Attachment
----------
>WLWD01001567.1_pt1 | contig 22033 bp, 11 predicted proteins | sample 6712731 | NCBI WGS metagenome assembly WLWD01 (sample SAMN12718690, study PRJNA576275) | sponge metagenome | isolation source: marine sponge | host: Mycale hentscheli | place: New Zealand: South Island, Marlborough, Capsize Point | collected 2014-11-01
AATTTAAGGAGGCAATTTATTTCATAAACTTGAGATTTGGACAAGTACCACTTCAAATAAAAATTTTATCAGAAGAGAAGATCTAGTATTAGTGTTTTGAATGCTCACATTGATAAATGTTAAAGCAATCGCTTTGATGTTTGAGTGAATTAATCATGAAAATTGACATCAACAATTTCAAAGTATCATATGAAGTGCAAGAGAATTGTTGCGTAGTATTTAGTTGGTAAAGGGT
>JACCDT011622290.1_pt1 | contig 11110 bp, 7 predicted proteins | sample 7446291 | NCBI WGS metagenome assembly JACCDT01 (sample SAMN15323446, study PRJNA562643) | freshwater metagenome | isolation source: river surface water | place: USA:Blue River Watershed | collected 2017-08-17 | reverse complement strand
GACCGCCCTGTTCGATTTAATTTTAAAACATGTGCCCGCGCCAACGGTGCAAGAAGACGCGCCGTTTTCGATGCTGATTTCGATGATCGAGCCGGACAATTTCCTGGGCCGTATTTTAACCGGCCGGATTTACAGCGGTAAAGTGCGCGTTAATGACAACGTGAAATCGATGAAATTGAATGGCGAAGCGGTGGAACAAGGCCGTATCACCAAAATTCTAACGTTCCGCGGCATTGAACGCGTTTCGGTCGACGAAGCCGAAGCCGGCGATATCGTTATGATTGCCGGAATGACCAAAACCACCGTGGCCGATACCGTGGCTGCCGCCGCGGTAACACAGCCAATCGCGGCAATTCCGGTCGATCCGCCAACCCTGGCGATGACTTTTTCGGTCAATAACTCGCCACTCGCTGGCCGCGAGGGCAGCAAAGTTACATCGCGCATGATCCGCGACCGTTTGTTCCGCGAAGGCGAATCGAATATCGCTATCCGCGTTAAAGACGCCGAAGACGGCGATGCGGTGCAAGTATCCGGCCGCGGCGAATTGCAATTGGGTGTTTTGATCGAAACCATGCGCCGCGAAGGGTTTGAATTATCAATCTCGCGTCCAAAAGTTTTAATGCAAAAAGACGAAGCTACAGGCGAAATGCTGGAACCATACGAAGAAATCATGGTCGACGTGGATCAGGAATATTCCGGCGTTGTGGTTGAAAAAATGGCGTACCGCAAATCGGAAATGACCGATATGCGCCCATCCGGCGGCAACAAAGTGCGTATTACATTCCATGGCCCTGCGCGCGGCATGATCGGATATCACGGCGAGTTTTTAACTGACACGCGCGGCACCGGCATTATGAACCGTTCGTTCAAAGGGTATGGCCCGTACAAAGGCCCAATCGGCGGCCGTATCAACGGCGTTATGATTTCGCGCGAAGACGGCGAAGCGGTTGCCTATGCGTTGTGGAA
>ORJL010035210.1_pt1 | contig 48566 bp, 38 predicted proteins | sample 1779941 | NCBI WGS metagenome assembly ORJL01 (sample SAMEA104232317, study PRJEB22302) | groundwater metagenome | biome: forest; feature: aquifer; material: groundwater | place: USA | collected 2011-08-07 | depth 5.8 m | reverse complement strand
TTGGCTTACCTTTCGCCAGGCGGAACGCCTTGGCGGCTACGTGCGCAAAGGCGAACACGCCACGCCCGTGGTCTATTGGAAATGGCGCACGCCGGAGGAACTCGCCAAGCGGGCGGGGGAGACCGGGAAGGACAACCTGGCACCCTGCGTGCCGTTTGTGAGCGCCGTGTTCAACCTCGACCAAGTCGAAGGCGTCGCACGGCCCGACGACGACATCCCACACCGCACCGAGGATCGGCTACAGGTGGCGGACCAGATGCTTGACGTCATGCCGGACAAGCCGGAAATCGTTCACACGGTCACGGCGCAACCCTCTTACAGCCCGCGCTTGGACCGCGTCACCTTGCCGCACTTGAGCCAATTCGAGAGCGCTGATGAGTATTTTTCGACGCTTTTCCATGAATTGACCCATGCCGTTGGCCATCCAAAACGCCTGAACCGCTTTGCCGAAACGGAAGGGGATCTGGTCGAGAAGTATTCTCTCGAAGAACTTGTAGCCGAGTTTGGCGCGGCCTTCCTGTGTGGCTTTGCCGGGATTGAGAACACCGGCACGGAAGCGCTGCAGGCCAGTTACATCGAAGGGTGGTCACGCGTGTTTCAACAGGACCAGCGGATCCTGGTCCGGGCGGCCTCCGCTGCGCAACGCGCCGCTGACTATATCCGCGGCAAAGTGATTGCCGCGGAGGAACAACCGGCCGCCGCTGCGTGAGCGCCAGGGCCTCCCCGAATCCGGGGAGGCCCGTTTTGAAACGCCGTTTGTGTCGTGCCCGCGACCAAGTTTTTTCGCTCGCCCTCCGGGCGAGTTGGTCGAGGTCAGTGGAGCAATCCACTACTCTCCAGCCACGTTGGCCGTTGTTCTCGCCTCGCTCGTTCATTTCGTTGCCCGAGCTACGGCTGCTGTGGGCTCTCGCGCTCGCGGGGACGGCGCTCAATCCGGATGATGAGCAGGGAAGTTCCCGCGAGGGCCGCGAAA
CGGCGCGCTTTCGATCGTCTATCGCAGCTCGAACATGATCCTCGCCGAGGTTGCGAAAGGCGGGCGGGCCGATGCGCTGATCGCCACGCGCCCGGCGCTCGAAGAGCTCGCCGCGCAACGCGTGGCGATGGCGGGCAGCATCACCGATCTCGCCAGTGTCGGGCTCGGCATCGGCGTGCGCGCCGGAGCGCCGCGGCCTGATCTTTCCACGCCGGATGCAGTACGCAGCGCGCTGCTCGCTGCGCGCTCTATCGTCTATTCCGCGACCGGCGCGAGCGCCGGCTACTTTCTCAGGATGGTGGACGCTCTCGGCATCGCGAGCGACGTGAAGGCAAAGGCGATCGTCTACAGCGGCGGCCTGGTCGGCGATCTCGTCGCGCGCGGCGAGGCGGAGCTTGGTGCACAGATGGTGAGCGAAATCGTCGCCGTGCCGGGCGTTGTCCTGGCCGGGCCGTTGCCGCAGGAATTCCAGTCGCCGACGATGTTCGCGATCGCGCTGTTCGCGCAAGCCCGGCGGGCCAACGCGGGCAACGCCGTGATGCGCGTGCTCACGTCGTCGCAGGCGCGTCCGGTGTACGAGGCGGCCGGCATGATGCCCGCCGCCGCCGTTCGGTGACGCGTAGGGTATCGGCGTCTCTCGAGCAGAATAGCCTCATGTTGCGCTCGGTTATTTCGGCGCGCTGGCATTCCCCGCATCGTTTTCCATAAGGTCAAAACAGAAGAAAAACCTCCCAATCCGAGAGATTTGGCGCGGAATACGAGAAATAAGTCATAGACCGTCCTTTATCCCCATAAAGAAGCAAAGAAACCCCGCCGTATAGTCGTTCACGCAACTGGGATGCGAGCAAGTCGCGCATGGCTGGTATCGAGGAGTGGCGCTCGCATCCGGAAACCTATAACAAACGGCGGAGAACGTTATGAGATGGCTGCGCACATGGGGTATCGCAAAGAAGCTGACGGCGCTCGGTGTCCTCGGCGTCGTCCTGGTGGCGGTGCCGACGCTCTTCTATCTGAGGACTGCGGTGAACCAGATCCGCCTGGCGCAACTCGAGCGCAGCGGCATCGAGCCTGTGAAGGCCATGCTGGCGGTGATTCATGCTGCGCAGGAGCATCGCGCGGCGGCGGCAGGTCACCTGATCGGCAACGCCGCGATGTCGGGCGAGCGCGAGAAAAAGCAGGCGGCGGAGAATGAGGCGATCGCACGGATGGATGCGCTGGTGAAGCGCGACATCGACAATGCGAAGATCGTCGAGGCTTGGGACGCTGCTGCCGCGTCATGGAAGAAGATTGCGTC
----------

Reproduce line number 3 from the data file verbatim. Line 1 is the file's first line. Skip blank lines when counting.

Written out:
>JACCDT011622290.1_pt1 | contig 11110 bp, 7 predicted proteins | sample 7446291 | NCBI WGS metagenome assembly JACCDT01 (sample SAMN15323446, study PRJNA562643) | freshwater metagenome | isolation source: river surface water | place: USA:Blue River Watershed | collected 2017-08-17 | reverse complement strand